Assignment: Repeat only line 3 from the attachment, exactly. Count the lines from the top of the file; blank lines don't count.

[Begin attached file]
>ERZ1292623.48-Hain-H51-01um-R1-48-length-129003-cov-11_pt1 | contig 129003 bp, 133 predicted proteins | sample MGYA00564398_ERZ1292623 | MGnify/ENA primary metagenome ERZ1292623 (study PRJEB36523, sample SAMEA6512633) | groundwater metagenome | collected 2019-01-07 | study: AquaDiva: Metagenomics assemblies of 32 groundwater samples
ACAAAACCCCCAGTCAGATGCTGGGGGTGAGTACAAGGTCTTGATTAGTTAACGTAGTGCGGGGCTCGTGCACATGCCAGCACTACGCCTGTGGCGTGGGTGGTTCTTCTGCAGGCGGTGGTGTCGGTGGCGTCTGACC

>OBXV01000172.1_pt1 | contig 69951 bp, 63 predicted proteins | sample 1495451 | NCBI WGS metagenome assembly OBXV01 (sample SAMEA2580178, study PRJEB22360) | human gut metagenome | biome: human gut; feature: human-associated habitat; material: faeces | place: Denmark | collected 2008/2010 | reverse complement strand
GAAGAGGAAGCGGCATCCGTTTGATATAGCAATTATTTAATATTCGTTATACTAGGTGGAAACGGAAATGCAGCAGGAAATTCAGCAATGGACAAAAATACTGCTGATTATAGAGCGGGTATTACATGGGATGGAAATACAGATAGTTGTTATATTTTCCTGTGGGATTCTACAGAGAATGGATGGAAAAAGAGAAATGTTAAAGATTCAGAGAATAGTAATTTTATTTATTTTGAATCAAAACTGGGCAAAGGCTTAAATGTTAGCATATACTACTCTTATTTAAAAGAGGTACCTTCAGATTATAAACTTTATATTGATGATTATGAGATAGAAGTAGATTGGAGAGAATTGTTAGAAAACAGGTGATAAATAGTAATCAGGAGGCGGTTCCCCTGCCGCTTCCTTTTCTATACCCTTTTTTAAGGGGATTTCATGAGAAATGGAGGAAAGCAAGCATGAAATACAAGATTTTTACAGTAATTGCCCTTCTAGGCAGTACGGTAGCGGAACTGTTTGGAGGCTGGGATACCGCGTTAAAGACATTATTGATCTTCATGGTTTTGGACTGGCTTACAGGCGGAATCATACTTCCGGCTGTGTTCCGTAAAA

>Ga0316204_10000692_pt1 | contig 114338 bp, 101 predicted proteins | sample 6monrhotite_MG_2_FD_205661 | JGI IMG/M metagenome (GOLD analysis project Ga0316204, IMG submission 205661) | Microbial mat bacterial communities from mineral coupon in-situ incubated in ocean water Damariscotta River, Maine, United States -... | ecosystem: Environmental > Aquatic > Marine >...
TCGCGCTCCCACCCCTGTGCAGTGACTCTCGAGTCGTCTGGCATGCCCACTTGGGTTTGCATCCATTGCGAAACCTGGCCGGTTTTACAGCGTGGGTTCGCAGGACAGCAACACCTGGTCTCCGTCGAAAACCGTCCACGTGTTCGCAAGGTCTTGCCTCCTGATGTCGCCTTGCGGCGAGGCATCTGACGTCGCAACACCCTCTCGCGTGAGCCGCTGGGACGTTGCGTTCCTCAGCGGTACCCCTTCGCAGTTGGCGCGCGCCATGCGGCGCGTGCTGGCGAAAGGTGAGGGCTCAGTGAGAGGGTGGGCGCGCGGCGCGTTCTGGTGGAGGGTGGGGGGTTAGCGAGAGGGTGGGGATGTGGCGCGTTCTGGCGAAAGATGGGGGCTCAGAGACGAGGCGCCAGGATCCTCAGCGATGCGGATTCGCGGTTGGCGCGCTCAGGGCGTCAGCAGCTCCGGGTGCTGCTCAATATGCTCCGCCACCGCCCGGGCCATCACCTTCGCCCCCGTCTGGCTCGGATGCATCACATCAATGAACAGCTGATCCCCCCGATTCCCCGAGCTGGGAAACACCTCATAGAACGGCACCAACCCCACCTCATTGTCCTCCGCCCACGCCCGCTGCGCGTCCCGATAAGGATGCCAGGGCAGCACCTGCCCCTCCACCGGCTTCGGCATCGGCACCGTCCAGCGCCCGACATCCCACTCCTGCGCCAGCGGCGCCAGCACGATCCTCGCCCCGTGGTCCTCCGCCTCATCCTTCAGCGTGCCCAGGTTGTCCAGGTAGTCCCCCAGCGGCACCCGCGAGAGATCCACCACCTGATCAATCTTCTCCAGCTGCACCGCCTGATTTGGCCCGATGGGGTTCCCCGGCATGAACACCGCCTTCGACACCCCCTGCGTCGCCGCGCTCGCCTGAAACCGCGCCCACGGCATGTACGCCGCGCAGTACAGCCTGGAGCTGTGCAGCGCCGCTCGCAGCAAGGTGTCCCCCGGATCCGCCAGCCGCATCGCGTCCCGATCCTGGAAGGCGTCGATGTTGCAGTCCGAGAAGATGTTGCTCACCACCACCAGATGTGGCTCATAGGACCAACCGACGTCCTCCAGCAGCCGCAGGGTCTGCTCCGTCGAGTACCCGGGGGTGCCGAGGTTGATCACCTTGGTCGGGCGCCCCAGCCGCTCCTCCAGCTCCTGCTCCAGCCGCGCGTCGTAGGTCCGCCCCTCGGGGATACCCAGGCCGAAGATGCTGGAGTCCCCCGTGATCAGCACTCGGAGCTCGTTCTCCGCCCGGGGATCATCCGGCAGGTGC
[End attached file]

>OBXV01000172.1_pt1 | contig 69951 bp, 63 predicted proteins | sample 1495451 | NCBI WGS metagenome assembly OBXV01 (sample SAMEA2580178, study PRJEB22360) | human gut metagenome | biome: human gut; feature: human-associated habitat; material: faeces | place: Denmark | collected 2008/2010 | reverse complement strand